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June 13, 2007

Recordpub.com

Home sought for KSU's Olds papers Man tries to submit former president's papers to Yale for safekeeping

Matthew Fredmonsky
17 hours ago

By Matt Fredmonsky

Record-Courier staff writer

One man's fight to get a deceased Kent State University president's papers a permanent home at Yale University has become more of a challenge than some people expected.

Paul Keane is a Yale alumnus who worked with Peter Davies, author of "The Truth About Kent State: A Challenge to the American Conscience," seven years after the May 4, 1970, campus shootings to get Yale to open a special collections archive for retaining evidence and documents archiving the shootings.

Keane, along with Davies, felt KSU, as a state-funded institution, could not house such information impartially and keep it open to the public.

For Keane, that same fear remains evident in his voice today.

He is petitioning the Yale libraries to re-open its Kent State collection to accept the personal papers of former KSU President Glenn Olds. Olds came to Kent in 1971 with the challenge of helping the university recover from the tragic events that unfolded May 4 and in the years following. Olds died in March 2006 and left behind documents and an autobiography titled "The Making of A Man," detailing events in his life not officially recorded and kept at KSU.

The papers currently are in the possession of Olds' widow, Eva. Yale University President Richard C. Levin has not responded to Keane's requests to accept Olds' personal papers, a request supported by Eva Olds. Levin could not be reached by press time.

Yale keeps its Kent State archive open to the public, but not for new submissions. Keane said Yale library officials have urged him to submit Olds' papers to KSU. Yale University Librarian Alice Prochaska did not return calls seeking comment.

But Keane, as a creator of the Kent State archive there, said Yale should be honoring his request to accept Olds' personal papers.

"He was a Nixon aide," Keane said. "And we know very little about what was going on behind the scenes when he was president of Kent State.

"You can't recreate the fear and anxiety and hatred that existed then," Keane said. "I simply don't want to put the documents at risk. I know enough about archives that once paper is lost, it's lost. The point is to preserve them for future use."

Olds' tenure as president lasted from 1971 to 1977. Before his departure, he became embroiled in the controversy over the gymnasium annex, which drew nationwide attention and more unwanted publicity for the university. The protests continued as he left office in July 1977.

There are two relevant questions regarding Olds' papers and their acceptance into Yale's Kent State archive: Do the papers have enough relevance to the May 4 shootings for admission to Yale's archive, and why isn't KSU, 37 years later, capable of adequately retaining the documents?

Keane believes KSU is still susceptible to political influence, which to him ultimately means the preservation of Olds' personal papers could be in jeopardy there. And he is not alone.

Gregory Payne, an associate professor at Emerson College in Boston, prepared a dissertation on the shootings and wrote a book titled "Mayday: Kent State." Payne, too, is convinced KSU may not be the best home for Olds' papers.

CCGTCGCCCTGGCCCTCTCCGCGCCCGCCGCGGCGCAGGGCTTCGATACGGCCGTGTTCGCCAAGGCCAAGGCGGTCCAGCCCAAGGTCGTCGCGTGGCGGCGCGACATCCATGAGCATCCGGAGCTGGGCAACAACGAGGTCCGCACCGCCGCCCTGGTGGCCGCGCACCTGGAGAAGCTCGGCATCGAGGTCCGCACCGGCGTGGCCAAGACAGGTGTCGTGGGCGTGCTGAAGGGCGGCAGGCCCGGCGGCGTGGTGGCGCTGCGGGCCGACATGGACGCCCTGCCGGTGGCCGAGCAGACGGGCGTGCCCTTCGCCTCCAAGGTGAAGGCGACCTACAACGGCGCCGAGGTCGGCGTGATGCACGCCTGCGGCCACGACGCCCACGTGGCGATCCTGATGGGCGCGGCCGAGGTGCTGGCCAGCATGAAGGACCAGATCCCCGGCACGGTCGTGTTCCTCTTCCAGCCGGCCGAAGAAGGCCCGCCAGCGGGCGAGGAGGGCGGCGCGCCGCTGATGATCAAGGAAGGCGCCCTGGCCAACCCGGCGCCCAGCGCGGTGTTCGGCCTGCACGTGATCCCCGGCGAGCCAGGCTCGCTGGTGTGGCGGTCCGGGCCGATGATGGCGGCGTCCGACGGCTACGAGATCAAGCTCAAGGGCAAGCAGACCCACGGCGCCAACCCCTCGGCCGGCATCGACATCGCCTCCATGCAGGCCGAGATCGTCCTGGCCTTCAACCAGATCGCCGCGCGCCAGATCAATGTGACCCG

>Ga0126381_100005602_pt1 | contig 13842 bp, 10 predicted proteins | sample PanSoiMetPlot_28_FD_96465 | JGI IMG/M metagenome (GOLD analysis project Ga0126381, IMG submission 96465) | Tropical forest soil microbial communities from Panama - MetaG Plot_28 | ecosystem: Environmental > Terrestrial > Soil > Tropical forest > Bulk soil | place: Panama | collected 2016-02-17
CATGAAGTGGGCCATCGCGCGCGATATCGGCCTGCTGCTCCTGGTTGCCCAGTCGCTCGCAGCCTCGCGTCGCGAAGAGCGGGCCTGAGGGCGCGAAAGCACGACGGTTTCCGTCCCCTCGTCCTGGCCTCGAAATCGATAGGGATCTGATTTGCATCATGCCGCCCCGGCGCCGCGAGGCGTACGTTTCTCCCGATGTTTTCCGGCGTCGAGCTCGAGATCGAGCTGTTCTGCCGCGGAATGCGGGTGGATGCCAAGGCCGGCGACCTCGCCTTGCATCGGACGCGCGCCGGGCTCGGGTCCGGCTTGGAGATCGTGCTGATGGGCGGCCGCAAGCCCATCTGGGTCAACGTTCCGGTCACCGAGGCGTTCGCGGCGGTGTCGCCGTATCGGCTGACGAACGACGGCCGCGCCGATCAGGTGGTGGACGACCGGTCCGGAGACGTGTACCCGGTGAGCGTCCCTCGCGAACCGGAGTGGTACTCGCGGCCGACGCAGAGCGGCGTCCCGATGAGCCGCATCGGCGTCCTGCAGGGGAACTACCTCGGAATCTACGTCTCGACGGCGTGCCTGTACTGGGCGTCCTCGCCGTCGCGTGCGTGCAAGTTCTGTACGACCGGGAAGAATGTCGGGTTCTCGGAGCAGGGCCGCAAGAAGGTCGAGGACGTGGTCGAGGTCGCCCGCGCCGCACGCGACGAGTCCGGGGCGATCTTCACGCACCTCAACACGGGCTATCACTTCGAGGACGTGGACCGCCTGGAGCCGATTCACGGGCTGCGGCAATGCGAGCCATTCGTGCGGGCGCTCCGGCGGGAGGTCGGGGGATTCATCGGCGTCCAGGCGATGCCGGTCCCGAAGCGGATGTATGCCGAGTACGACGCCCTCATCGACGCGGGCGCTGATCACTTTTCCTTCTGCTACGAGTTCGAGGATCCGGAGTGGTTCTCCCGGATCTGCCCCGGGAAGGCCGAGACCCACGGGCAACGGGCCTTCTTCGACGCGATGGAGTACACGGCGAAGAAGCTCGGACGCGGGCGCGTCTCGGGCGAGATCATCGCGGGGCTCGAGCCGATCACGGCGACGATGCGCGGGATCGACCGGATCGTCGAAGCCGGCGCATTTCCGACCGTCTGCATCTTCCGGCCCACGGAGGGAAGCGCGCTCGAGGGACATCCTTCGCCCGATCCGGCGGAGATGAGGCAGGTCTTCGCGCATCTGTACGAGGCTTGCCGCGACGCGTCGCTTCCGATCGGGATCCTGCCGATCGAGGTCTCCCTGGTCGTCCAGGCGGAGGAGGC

"It would appear to people who don't have an understanding of the paranoia that surrounded Kent State that (Keane's request) would seem like an extreme concern," Payne said. "I don't think given the history of what has happened at Kent that his concerns are off the wall at all."

Payne said after the shootings a general sense of concern remained about keeping crucial documents, recordings and other evidence at KSU, where the tragedies occurred. Olds was privy to behind-the-scenes conversations and dealings regarding the shootings, which makes his personal papers a relevant addition to the Yale archives.

"There were attempts early on from Olds and others to shed light on the fact that something was not quite right in terms of the shooting and the investigation," Payne said.

A collection of Olds' administrative papers created during his tenure at KSU is kept in the university's library there.

Cara Gilgenbach, head of special collections and archives at KSU, said the university would have to consider if Olds' personal papers are appropriate for its collection.

"If they did get here, they would be catalogued and made available to researchers," she said. "We have for very many years been making the May 4 collection available to researchers.

"It is one of the most heavily used archives," Gilgenbach said. "We feel we are maintaining it in a responsible manner and making it as open and accessible as we possibly can."

But Keane's concern that Olds' papers could be susceptible to political desires to conceal the documents has him pushing Yale to accept the papers. He sent numerous letters to Levin requesting Yale re-open its Kent State archive but has not received a response.

Yale's lack of desire for documents that could provide insight into the turmoil following the May 4 shootings has raised some concerns for Keane and Payne as well.

Payne said he can understand Yale's hesitance to accept submissions for its Kent State archive, but believes the university should make an exception for Olds.

"I think Glenn Olds' papers are probably an incredible source of insight," Payne said. "They give an idea of a college president at the fulcrum of a major historical event during that period. For those people who say, 'What's the brouhaha,' it doesn't really begin to appear until you start to think about it."